WTO accused of ‘vaccine apartheid’
A coalition of more than 130 groups calling itself the ‘Our World is Not for Sale Network’ penned a letter to the international trade bloc on Wednesday, saying a WTO ministerial conference set for next week should not go ahead until the organization approves a waiver on IP rights known as the TRIPS agreement.
“The institution whose rules enforce vaccine apartheid is, unbelievably, attempting to have a meeting under conditions of vaccine apartheid, without having first resolved that apartheid by agreeing to the TRIPS waiver,” the letter said.
To proceed under these circumstances will further erode the WTO’s legitimacy, and undermine the credibility of the new Director-General, at a time when the Organization’s credibility is already at an all time low.
The group also claimed that a formal ministerial meeting is not required to greenlight the waiver, and that the decision could be made unilaterally by the WTO General Council in Geneva.
Due to ongoing pandemic restrictions around the world, some member states will be unable to send representatives to the meeting. While the WTO “claims to be a consensus based organization,” going ahead with the event without all members present would ensure that decisions made there “will lack any pretense of legitimacy,” the letter added.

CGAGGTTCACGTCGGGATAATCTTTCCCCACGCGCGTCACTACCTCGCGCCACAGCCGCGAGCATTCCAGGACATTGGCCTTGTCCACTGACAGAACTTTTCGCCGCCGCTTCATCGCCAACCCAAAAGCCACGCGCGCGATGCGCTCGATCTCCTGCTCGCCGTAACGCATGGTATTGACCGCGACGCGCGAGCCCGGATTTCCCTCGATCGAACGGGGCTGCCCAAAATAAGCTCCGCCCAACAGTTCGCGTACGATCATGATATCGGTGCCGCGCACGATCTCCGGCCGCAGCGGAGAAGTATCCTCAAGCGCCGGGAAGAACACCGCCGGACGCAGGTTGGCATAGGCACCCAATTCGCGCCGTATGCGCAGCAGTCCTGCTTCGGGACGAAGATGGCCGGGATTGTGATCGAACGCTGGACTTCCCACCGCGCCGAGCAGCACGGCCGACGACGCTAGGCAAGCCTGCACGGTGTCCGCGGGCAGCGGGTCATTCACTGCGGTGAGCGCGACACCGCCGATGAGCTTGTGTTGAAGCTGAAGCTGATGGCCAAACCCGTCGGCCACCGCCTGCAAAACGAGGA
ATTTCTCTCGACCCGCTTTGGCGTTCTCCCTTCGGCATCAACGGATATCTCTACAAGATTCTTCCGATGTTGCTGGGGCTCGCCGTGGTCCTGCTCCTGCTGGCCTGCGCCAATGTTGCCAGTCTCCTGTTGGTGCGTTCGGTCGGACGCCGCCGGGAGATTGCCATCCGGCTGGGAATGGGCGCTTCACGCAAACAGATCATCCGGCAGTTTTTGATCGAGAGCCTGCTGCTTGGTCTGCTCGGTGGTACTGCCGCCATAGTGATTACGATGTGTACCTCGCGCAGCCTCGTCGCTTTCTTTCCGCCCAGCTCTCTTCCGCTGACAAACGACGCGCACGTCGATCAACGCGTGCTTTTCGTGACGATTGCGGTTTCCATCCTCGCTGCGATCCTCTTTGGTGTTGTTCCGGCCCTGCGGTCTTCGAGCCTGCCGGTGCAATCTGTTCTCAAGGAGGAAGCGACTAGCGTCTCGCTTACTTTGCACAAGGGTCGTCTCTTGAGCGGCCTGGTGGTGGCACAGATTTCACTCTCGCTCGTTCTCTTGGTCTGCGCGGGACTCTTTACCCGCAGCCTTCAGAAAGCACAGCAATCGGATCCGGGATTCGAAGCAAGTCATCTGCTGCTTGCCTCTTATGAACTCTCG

The WTO itself initially took the IP waiver proposal under consideration last year, an idea first floated by India and South Africa. No international pause on Covid-related pharmaceutical patents has been implemented since, however, despite some rhetorical support from the US government.
Big Pharma firms, meanwhile, have come out in opposition to the concept. In May, a federation representing the industry’s largest companies – among them Pfizer, AstraZeneca, Bayer, Eli Lilly, La Roche, GlaxoSmithKline, Johnson & Johnson and Merck – criticized the waiver plan as the “wrong answer” soon after US President Joe Biden endorsed it. Some European nations have also rejected the proposal, saying it would undermine years of costly research and development.
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